An audit conducted by Chicago Inspector General Joseph Ferguson revealed that overtime hours clocked by Chicago Police Department officers has grown at an astronomical rate between 2014 and 2016.
According to the Chicago Tribune, no record or authorization was found in $27.6 million in overtime. More than 90% of overtime entries were recorded with either blank or generic reasons for the overtime, totaling $225.5 million.
The department still relies on antiquated pen-and-paper format (while many departments nationwide have moved to electronic filing) which requires 61 timekeepers costing $7.2 million a year.
“That’s a lot of money. That’s a lot of tax payer money, a lot of taxpayer money going to the most important functions that are performed in this city by the police department, and so controls are fundamentally necessary,” City of Chicago Inspector General Joseph Ferguson said, according to ABC 7.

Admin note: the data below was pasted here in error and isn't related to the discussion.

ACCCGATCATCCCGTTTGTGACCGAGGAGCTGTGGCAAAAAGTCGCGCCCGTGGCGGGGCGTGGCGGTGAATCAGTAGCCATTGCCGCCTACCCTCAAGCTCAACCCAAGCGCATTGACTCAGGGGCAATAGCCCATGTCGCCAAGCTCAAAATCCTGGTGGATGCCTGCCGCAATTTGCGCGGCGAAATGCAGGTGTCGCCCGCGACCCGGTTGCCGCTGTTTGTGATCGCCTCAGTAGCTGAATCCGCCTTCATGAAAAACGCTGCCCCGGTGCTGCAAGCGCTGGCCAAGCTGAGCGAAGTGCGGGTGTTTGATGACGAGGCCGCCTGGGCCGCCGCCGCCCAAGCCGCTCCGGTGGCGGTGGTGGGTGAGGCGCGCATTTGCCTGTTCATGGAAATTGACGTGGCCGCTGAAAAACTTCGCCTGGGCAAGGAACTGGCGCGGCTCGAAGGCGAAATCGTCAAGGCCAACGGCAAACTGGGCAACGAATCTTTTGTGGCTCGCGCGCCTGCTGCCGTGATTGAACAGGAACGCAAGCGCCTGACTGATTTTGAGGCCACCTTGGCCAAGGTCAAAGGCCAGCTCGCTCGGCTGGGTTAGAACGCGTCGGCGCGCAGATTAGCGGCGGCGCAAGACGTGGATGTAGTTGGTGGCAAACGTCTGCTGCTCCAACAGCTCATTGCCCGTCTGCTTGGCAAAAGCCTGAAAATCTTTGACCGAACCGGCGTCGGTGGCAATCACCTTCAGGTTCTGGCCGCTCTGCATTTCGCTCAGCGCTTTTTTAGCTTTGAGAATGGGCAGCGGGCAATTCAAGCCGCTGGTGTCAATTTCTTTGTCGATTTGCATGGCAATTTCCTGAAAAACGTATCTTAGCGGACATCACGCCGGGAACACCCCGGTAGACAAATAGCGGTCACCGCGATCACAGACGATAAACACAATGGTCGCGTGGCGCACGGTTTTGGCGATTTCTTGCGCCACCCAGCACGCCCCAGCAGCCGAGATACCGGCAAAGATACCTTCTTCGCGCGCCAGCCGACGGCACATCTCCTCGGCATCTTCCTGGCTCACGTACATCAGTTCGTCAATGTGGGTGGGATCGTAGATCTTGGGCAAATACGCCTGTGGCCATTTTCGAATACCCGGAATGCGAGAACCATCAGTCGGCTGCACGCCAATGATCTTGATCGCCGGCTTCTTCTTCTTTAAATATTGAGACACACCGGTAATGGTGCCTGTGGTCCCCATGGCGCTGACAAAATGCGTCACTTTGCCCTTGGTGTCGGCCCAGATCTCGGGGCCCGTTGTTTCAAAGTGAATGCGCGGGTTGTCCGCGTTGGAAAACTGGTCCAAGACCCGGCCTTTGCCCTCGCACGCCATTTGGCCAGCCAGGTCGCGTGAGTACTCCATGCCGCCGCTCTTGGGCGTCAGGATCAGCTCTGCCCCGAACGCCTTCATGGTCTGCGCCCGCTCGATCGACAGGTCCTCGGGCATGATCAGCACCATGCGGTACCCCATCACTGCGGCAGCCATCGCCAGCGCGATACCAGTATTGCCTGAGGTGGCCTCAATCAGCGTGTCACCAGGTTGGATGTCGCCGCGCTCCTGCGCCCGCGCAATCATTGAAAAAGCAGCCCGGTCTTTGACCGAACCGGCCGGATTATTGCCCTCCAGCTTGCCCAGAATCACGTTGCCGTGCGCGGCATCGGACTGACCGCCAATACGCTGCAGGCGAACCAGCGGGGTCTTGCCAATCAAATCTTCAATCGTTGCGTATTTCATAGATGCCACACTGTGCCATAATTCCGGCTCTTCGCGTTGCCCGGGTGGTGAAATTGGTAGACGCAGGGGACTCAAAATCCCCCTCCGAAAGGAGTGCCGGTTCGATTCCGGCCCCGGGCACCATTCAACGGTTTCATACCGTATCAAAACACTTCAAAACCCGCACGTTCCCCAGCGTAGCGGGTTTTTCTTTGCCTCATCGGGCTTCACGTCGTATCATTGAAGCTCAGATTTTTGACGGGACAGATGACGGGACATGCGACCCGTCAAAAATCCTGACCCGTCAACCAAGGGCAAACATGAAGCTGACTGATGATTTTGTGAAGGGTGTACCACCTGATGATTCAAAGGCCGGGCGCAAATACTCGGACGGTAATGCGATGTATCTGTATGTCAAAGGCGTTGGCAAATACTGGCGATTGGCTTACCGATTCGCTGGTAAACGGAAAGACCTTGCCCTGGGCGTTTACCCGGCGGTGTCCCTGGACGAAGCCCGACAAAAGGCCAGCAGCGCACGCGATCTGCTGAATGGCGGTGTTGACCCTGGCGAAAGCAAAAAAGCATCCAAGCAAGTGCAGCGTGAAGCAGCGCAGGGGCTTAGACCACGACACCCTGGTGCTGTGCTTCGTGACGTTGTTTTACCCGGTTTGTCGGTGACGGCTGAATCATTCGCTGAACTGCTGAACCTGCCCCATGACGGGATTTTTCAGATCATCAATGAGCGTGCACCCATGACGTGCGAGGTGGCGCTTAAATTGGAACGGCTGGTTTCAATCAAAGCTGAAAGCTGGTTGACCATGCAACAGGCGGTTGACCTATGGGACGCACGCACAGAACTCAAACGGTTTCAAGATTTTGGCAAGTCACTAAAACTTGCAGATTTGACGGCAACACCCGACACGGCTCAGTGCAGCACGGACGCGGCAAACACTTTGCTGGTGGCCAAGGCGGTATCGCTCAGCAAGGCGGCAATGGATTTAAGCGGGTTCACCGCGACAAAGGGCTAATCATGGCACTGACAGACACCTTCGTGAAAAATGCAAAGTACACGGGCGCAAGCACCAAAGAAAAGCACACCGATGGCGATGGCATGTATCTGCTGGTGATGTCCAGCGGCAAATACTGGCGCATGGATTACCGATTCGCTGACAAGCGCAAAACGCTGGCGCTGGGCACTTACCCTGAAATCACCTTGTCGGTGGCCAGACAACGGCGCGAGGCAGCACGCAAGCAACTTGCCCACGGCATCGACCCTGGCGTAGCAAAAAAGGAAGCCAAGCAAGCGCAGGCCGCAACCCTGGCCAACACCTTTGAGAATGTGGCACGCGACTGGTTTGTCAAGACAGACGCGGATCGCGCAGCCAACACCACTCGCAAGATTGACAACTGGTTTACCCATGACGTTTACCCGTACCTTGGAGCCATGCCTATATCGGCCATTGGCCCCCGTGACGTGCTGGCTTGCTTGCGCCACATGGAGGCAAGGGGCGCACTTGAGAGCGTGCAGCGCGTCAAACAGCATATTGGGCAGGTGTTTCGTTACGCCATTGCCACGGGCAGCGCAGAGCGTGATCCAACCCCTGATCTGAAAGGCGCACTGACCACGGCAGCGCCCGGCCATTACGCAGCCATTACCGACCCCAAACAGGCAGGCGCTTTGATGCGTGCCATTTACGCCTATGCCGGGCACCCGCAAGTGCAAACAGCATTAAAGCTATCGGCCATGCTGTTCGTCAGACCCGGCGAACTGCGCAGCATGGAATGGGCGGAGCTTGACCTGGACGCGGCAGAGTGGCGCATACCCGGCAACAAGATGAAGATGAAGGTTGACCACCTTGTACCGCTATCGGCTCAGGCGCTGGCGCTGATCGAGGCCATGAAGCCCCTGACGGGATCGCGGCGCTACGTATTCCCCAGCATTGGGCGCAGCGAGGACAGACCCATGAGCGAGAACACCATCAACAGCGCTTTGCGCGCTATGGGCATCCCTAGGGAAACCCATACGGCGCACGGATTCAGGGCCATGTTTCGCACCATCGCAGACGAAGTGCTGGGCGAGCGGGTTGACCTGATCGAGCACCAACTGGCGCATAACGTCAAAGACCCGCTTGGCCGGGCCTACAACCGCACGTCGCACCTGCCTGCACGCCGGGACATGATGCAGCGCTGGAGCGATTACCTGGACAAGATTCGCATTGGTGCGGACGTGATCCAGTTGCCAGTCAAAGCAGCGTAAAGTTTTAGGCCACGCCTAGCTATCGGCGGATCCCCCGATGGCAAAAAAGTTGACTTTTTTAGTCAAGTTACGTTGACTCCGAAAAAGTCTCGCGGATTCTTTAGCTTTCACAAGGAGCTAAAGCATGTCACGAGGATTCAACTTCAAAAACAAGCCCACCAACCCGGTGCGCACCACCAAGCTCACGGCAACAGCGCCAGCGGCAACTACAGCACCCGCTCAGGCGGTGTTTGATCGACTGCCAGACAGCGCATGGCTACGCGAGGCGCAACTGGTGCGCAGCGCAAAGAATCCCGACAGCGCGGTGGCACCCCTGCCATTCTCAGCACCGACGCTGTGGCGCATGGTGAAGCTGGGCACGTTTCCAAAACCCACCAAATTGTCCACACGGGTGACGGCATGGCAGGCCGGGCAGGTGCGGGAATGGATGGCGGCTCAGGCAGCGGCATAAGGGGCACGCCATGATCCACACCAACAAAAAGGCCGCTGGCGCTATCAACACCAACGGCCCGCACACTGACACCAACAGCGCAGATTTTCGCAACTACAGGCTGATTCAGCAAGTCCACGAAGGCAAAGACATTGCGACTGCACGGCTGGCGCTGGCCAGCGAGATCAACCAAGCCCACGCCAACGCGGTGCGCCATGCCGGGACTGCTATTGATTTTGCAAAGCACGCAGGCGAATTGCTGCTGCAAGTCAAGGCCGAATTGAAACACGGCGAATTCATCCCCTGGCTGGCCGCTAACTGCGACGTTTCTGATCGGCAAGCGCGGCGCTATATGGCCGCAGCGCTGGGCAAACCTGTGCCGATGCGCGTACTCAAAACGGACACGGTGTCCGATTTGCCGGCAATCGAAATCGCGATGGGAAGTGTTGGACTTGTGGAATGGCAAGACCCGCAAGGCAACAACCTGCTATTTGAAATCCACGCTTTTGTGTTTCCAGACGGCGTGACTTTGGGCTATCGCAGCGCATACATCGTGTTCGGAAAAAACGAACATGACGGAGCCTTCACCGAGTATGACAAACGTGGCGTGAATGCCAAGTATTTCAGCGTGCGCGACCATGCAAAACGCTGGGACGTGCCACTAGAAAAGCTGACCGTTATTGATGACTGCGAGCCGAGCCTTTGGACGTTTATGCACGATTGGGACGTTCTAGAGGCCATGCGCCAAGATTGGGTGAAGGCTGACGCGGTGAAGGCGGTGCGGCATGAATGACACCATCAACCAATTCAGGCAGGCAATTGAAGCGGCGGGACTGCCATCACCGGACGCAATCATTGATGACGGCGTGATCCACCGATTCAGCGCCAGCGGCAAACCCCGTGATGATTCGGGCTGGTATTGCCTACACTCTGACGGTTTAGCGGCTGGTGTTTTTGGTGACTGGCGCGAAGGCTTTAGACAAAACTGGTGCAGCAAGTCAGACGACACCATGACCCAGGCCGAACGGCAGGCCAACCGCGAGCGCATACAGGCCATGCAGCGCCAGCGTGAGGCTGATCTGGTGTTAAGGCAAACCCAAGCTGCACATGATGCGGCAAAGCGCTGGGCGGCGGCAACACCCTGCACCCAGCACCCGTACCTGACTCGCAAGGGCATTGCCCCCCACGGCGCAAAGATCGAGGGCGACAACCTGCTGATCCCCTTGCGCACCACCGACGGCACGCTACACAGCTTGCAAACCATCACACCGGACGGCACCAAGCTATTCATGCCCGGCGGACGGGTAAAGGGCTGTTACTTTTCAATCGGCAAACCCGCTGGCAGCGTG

But the audit is not without its critics.
Alderman Anthony Napolitano of the 41st Ward, which covers sections of Edison Park, Norwood Park, O’Hare and Edgebrook, is a former police officer and firefighter. According the the Sun-Times he called the audit a “crock of b.s.”
“We don’t have enough officers. They’re working their butts off to try and save a city with a ridiculous crime rate. Now, we’re saying, `You’re stealing money from the city.’ Do you want them to make arrests? Do you want them to destroy crime or don’t you? Pick one side or the other. Either tell them you want them to work hard and lock up the criminals or tell them to go home when the bell rings.”
Ferguson has defended the audit by saying he is looking out for officer safety. Overtime can lead to fatigue which increases “the likelihood that officers will be injured on the job, (will get) involved in vehicle accidents or exercise poor judgment under stress.”
The city of Chicago is still taking applications for new officers.